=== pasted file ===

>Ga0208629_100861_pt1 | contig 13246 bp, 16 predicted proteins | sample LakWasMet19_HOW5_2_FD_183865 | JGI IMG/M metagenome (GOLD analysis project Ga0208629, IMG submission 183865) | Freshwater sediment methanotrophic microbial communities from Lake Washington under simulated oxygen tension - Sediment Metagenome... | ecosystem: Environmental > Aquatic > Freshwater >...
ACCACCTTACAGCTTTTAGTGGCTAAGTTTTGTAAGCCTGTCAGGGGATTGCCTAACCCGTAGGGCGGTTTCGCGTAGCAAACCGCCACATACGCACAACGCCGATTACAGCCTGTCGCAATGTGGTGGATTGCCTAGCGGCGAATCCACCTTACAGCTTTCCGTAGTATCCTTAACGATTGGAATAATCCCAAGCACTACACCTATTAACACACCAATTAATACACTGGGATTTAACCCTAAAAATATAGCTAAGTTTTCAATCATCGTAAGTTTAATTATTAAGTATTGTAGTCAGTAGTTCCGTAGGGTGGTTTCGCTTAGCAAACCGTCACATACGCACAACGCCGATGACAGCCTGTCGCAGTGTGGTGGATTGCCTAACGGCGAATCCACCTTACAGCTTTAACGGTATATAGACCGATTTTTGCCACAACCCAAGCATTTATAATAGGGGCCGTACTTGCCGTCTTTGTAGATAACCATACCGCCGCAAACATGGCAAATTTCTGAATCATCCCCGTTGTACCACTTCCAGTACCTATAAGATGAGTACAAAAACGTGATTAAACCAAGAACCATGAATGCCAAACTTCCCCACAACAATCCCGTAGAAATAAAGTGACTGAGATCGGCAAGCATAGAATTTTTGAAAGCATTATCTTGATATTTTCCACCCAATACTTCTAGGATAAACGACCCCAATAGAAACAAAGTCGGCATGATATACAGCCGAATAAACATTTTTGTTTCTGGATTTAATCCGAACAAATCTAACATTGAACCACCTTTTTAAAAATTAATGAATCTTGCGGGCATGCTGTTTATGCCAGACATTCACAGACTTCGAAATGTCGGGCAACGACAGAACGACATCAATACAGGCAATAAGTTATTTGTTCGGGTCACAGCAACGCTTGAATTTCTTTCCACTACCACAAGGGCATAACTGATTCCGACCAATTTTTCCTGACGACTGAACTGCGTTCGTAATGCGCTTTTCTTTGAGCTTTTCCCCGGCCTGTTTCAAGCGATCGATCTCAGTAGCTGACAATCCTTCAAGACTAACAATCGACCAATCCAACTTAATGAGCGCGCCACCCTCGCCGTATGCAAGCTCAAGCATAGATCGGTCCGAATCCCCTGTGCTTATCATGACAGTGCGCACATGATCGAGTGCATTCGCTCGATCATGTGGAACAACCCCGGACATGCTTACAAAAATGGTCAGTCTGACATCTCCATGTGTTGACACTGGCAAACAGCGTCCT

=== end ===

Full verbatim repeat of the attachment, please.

>Ga0208629_100861_pt1 | contig 13246 bp, 16 predicted proteins | sample LakWasMet19_HOW5_2_FD_183865 | JGI IMG/M metagenome (GOLD analysis project Ga0208629, IMG submission 183865) | Freshwater sediment methanotrophic microbial communities from Lake Washington under simulated oxygen tension - Sediment Metagenome... | ecosystem: Environmental > Aquatic > Freshwater >...
ACCACCTTACAGCTTTTAGTGGCTAAGTTTTGTAAGCCTGTCAGGGGATTGCCTAACCCGTAGGGCGGTTTCGCGTAGCAAACCGCCACATACGCACAACGCCGATTACAGCCTGTCGCAATGTGGTGGATTGCCTAGCGGCGAATCCACCTTACAGCTTTCCGTAGTATCCTTAACGATTGGAATAATCCCAAGCACTACACCTATTAACACACCAATTAATACACTGGGATTTAACCCTAAAAATATAGCTAAGTTTTCAATCATCGTAAGTTTAATTATTAAGTATTGTAGTCAGTAGTTCCGTAGGGTGGTTTCGCTTAGCAAACCGTCACATACGCACAACGCCGATGACAGCCTGTCGCAGTGTGGTGGATTGCCTAACGGCGAATCCACCTTACAGCTTTAACGGTATATAGACCGATTTTTGCCACAACCCAAGCATTTATAATAGGGGCCGTACTTGCCGTCTTTGTAGATAACCATACCGCCGCAAACATGGCAAATTTCTGAATCATCCCCGTTGTACCACTTCCAGTACCTATAAGATGAGTACAAAAACGTGATTAAACCAAGAACCATGAATGCCAAACTTCCCCACAACAATCCCGTAGAAATAAAGTGACTGAGATCGGCAAGCATAGAATTTTTGAAAGCATTATCTTGATATTTTCCACCCAATACTTCTAGGATAAACGACCCCAATAGAAACAAAGTCGGCATGATATACAGCCGAATAAACATTTTTGTTTCTGGATTTAATCCGAACAAATCTAACATTGAACCACCTTTTTAAAAATTAATGAATCTTGCGGGCATGCTGTTTATGCCAGACATTCACAGACTTCGAAATGTCGGGCAACGACAGAACGACATCAATACAGGCAATAAGTTATTTGTTCGGGTCACAGCAACGCTTGAATTTCTTTCCACTACCACAAGGGCATAACTGATTCCGACCAATTTTTCCTGACGACTGAACTGCGTTCGTAATGCGCTTTTCTTTGAGCTTTTCCCCGGCCTGTTTCAAGCGATCGATCTCAGTAGCTGACAATCCTTCAAGACTAACAATCGACCAATCCAACTTAATGAGCGCGCCACCCTCGCCGTATGCAAGCTCAAGCATAGATCGGTCCGAATCCCCTGTGCTTATCATGACAGTGCGCACATGATCGAGTGCATTCGCTCGATCATGTGGAACAACCCCGGACATGCTTACAAAAATGGTCAGTCTGACATCTCCATGTGTTGACACTGGCAAACAGCGTCCT